Change your air filters
Change your filters once a month during the heating and cooling season. If you have pleated filters, change them at least every three months. If you’ve replaced your air filters but your system still seems to be performing poorly, have it serviced by a licensed contractor.
Clear plants & brush away from your outside heating and cooling unit
Keep plants and brush at least three feet away from outside heating and cooling units so they can operate more efficiently.
Create an airtight thermal boundary
Your home’s thermal boundary—also called its “envelope” or “shell”—consists of its outer walls, ceiling, windows, doors and floors. Sealing your home’s envelope reduces drafts and helps prevent moisture problems. It can save you up to 10%* on your energy bill and keep you more comfortable during the hottest and coldest months of the year. Air sealing a home with gas appliances can cause safety issues and should be done by a professional.
* Source: ENERGY STAR® – (www.energystar.gov)
Have your heating & cooling system serviced annually
Have your heating and cooling systems professionally serviced once a year to keep them running as efficiently as possible. If your system is older, consider installing a more efficient one. Take advantage of our HVAC Service program and receive a rebate toward the assessment and services performed on your equipment.
Install storm doors
A storm door creates a pocket of insulated air space between itself and your house’s exterior door. This reduces heat transfer into and out of your home, lowering heating and cooling costs.
Insulate your attic, walls & floors
Insulation is designed to resist heat flow, which reduces the amount of heat transferred inside your house during hot weather, and helps reduce heat losses when it’s cold outside. We recommend R-30 for the attic, R-19 for floors and R-13 for walls or local codes, whichever is higher. (Most homes built prior to 1978 were not required to have wall insulation.)
Keep doors & windows closed when using your heating or cooling system
There’s no need to heat or cool the outdoors. Save money and energy by keeping conditioned air inside where it belongs.
Keep your air vents free of obstructions
To maintain even temperatures throughout your home, keep air vents and registers clear of obstructions such as furniture, curtains and rugs.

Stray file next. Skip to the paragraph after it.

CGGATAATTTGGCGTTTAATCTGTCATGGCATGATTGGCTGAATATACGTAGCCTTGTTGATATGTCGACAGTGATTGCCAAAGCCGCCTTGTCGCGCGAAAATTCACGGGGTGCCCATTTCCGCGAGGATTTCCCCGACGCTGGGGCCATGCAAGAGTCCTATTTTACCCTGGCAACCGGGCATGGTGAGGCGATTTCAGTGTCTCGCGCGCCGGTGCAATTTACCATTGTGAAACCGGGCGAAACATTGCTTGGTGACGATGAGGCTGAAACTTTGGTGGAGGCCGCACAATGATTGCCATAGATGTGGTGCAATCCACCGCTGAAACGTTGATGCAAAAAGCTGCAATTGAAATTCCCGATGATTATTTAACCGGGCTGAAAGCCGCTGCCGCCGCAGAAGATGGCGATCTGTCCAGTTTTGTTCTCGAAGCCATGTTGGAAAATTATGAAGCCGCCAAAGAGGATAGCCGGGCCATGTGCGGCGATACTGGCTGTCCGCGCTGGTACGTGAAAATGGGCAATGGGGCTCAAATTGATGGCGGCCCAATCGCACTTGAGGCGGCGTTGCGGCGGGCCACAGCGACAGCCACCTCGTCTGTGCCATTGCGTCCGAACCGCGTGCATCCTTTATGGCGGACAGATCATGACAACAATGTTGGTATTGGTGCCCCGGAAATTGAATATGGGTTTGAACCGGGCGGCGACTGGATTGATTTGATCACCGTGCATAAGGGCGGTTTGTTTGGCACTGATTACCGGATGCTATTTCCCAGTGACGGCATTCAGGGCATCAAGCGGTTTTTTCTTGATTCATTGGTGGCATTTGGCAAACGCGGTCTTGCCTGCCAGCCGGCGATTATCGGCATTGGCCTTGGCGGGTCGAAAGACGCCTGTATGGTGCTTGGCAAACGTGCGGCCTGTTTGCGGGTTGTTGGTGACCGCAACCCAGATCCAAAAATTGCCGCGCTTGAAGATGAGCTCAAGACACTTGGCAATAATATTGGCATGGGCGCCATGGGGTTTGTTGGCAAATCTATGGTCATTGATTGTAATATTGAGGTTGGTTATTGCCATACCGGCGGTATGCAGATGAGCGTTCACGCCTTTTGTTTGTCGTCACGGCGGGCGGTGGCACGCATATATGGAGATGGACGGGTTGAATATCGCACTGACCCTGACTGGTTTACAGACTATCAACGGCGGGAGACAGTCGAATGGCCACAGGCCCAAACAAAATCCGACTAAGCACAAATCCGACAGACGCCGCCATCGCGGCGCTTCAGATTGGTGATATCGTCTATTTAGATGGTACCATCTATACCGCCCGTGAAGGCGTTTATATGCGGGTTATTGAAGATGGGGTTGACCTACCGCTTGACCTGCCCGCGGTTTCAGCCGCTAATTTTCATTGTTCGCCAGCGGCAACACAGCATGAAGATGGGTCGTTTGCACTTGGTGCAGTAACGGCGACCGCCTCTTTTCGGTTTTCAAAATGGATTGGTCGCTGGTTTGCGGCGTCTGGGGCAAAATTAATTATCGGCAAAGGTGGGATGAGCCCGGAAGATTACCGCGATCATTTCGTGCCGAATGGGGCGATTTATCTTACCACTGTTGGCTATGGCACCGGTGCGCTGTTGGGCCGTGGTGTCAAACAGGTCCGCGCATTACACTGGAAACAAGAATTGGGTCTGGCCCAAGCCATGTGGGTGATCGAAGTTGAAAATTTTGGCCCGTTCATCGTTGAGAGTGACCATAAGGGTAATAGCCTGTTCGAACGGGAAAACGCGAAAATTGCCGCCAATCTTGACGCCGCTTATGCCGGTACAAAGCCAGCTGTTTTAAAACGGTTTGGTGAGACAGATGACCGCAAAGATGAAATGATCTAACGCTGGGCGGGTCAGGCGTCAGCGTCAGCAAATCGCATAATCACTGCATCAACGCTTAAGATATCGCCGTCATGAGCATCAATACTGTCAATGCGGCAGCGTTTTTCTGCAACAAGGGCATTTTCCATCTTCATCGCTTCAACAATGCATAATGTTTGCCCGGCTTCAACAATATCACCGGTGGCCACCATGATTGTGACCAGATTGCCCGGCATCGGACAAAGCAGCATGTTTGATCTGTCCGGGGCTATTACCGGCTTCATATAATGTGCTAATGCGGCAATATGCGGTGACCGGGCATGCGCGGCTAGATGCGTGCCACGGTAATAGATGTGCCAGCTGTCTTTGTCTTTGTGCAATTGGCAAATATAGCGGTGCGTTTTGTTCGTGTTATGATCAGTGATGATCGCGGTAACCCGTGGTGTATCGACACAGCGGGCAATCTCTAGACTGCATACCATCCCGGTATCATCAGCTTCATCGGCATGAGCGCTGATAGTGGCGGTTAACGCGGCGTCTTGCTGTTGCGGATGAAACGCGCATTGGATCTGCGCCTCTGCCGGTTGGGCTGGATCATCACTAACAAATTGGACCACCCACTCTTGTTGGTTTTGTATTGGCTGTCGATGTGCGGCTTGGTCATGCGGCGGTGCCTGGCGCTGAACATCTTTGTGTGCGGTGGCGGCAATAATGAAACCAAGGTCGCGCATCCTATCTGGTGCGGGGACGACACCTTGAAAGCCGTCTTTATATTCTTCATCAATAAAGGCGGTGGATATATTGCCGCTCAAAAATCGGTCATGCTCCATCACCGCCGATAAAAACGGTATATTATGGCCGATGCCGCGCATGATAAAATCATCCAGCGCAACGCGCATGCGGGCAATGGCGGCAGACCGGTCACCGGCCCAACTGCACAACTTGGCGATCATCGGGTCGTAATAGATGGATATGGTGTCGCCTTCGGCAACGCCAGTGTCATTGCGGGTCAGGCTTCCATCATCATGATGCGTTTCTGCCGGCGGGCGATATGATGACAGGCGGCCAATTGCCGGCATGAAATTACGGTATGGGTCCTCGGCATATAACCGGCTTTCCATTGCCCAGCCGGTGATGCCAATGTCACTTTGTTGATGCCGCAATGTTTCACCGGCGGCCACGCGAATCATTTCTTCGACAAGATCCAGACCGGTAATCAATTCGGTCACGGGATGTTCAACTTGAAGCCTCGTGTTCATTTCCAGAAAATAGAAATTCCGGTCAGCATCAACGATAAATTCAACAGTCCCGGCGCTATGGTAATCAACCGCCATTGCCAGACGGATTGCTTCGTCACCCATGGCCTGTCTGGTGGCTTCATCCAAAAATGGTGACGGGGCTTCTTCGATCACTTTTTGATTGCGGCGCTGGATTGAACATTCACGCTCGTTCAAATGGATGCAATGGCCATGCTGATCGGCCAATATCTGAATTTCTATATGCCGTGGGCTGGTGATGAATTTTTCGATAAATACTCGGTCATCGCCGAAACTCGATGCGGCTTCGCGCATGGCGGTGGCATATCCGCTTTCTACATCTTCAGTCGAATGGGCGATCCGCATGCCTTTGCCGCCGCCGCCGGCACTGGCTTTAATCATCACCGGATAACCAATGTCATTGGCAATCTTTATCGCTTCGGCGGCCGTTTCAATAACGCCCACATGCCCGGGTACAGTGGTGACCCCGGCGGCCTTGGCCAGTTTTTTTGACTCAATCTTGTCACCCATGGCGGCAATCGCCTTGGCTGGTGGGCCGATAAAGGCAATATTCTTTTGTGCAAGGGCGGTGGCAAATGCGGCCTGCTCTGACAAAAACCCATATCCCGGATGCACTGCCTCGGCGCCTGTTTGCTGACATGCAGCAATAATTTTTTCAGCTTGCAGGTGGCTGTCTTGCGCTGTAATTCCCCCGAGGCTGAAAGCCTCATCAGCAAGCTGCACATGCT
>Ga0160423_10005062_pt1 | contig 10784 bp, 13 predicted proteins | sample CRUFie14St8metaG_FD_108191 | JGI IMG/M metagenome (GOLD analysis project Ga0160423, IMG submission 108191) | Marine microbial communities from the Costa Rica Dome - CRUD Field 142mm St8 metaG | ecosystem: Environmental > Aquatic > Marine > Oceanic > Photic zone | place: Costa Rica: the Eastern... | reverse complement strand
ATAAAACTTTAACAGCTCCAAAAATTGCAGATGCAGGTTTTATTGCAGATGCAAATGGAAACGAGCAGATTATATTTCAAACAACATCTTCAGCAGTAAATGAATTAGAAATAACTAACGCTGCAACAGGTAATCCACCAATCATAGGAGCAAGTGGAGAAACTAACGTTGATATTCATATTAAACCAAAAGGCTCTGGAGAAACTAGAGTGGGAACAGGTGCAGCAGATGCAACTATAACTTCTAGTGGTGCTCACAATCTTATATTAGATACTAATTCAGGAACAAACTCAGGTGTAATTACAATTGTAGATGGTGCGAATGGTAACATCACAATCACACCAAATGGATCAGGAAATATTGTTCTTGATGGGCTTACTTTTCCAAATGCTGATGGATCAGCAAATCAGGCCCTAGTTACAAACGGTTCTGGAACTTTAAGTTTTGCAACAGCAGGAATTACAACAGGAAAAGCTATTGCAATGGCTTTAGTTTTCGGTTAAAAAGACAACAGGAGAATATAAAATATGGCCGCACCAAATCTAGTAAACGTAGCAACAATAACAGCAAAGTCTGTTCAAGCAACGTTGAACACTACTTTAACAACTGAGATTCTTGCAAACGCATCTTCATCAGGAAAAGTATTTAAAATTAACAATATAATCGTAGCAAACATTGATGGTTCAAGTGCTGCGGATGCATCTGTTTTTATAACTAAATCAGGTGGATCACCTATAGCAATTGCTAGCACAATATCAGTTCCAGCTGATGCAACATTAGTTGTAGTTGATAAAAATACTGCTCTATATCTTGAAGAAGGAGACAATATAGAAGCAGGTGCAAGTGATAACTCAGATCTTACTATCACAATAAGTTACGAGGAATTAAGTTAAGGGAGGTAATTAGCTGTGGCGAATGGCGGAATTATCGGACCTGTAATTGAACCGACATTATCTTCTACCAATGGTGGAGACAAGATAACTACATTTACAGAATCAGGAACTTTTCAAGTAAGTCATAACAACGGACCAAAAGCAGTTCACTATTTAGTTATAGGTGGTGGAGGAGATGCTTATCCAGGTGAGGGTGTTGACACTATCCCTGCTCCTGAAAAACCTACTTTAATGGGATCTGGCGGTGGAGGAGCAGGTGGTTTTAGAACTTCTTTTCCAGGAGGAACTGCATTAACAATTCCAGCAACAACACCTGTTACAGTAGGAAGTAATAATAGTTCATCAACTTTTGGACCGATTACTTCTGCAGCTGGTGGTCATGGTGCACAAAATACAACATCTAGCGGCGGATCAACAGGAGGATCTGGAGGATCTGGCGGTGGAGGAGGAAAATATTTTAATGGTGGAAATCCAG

Keep your supply registers open
Do not close supply registers in unused areas of your home. Keeping them open increases your system’s efficiency by allowing air to flow freely throughout the room and house.
Landscape with heating and cooling in mind
Well-placed trees around the house can provide natural shade and insulation, helping you save money and energy—between $100 and $250 annually—on your air conditioning costs.
Lower your thermostat for large gatherings
Lower your thermostat when large groups of people are expected during the winter. Because our bodies act as small heaters and humidifiers, a gathering will compensate for the lower setting.
Make sure your attic is well ventilated
Proper attic ventilation can reduce your energy consumption and increase your comfort during summer’s heat and winter’s chill. Natural air flow in the attic also keeps the roof decking cool and dry, extending the life of roof shingles. Be sure attic soffit, gable and ridge vents are not blocked so air flows freely through them.
Remember to turn off the vent fans
Turn off kitchen, bathroom and other ventilating fans as soon as they are no longer needed. In about one hour, these fans can pull out a substantial amount of warmed or cooled air.
Save up to $300 a year with an energy-efficient heat pump
If your heating and cooling system is older, consider installing a more efficient system with a higher SEER (Seasonal Energy Efficiency Ratio). The most energy-efficient way to heat and cool your home year-round, today’s heat pumps are easy to install and maintain.
Set your thermostat
Set thermostats at 78°F in the summer and 68°F in the winter. You can expect a 3-4% increase in energy use for every degree you set the thermostat lower in the summer and higher in the winter. Also consider installing a programmable thermostat, which will automatically adjust your home’s temperature settings when you’re away or sleeping—a benefit that can save you up to $100 a year.
Turn on your ceiling fan for summer savings
If you use air conditioning, a ceiling fan will allow you to raise the thermostat setting about 4°F with no reduction in comfort. During moderately hot weather, ceiling fans may allow you to avoid using your air conditioner altogether.
* Source: ENERGY STAR® – (www.energystar.gov)
Use an electric blanket
Electric blankets save you money during the winter because they enable you to lower your thermostat setting. And, each degree you set your thermostat back saves you about 3-4% on heating costs. If you have an electric blanket, remember to use it wisely: Turn it off during the day and place another blanket on top of it to keep in the heat. Always follow the manufacturer’s instructions about covering it and securing the corners to your mattress.
Use heat-generating appliances when it’s coolest
Avoid using appliances that give off heat during the hottest times of the day as they will make your cooling system work that much harder. Cook your meals, wash your dishes and launder your clothes in the morning or in the late evening, when the demand on your cooling system is less.